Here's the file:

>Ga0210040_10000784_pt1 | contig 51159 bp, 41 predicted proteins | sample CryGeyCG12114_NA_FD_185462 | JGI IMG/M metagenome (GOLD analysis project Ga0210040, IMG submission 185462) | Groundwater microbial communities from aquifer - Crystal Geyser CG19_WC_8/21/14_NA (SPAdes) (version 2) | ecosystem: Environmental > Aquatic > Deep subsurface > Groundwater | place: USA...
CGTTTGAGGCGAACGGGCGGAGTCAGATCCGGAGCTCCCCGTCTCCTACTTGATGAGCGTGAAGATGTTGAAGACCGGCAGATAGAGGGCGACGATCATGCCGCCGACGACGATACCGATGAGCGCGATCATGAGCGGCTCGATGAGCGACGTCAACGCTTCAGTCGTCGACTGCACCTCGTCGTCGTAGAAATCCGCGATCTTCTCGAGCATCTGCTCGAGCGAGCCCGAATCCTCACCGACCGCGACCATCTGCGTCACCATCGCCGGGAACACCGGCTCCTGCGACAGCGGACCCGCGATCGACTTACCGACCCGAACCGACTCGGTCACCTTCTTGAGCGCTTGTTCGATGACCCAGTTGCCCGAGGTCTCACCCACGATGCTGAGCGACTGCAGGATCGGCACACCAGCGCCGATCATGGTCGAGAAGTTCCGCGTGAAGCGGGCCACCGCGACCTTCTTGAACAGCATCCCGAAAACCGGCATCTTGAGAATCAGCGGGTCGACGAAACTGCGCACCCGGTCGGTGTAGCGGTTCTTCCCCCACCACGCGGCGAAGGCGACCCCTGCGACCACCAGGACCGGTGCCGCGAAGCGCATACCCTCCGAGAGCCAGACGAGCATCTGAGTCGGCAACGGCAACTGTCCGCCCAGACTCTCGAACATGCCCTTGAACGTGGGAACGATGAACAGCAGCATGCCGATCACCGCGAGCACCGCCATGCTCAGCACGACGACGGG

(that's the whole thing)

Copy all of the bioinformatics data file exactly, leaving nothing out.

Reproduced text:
>Ga0210040_10000784_pt1 | contig 51159 bp, 41 predicted proteins | sample CryGeyCG12114_NA_FD_185462 | JGI IMG/M metagenome (GOLD analysis project Ga0210040, IMG submission 185462) | Groundwater microbial communities from aquifer - Crystal Geyser CG19_WC_8/21/14_NA (SPAdes) (version 2) | ecosystem: Environmental > Aquatic > Deep subsurface > Groundwater | place: USA...
CGTTTGAGGCGAACGGGCGGAGTCAGATCCGGAGCTCCCCGTCTCCTACTTGATGAGCGTGAAGATGTTGAAGACCGGCAGATAGAGGGCGACGATCATGCCGCCGACGACGATACCGATGAGCGCGATCATGAGCGGCTCGATGAGCGACGTCAACGCTTCAGTCGTCGACTGCACCTCGTCGTCGTAGAAATCCGCGATCTTCTCGAGCATCTGCTCGAGCGAGCCCGAATCCTCACCGACCGCGACCATCTGCGTCACCATCGCCGGGAACACCGGCTCCTGCGACAGCGGACCCGCGATCGACTTACCGACCCGAACCGACTCGGTCACCTTCTTGAGCGCTTGTTCGATGACCCAGTTGCCCGAGGTCTCACCCACGATGCTGAGCGACTGCAGGATCGGCACACCAGCGCCGATCATGGTCGAGAAGTTCCGCGTGAAGCGGGCCACCGCGACCTTCTTGAACAGCATCCCGAAAACCGGCATCTTGAGAATCAGCGGGTCGACGAAACTGCGCACCCGGTCGGTGTAGCGGTTCTTCCCCCACCACGCGGCGAAGGCGACCCCTGCGACCACCAGGACCGGTGCCGCGAAGCGCATACCCTCCGAGAGCCAGACGAGCATCTGAGTCGGCAACGGCAACTGTCCGCCCAGACTCTCGAACATGCCCTTGAACGTGGGAACGATGAACAGCAGCATGCCGATCACCGCGAGCACCGCCATGCTCAGCACGACGACGGG